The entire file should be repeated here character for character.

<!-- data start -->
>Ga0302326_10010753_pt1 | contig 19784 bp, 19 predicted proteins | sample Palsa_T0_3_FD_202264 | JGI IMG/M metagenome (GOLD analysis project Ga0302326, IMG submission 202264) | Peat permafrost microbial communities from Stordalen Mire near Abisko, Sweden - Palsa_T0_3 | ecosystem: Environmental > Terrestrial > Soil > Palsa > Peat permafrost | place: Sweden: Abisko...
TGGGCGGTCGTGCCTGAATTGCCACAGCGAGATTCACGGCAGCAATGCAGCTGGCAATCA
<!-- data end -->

>Ga0302326_10010753_pt1 | contig 19784 bp, 19 predicted proteins | sample Palsa_T0_3_FD_202264 | JGI IMG/M metagenome (GOLD analysis project Ga0302326, IMG submission 202264) | Peat permafrost microbial communities from Stordalen Mire near Abisko, Sweden - Palsa_T0_3 | ecosystem: Environmental > Terrestrial > Soil > Palsa > Peat permafrost | place: Sweden: Abisko...
TGGGCGGTCGTGCCTGAATTGCCACAGCGAGATTCACGGCAGCAATGCAGCTGGCAATCA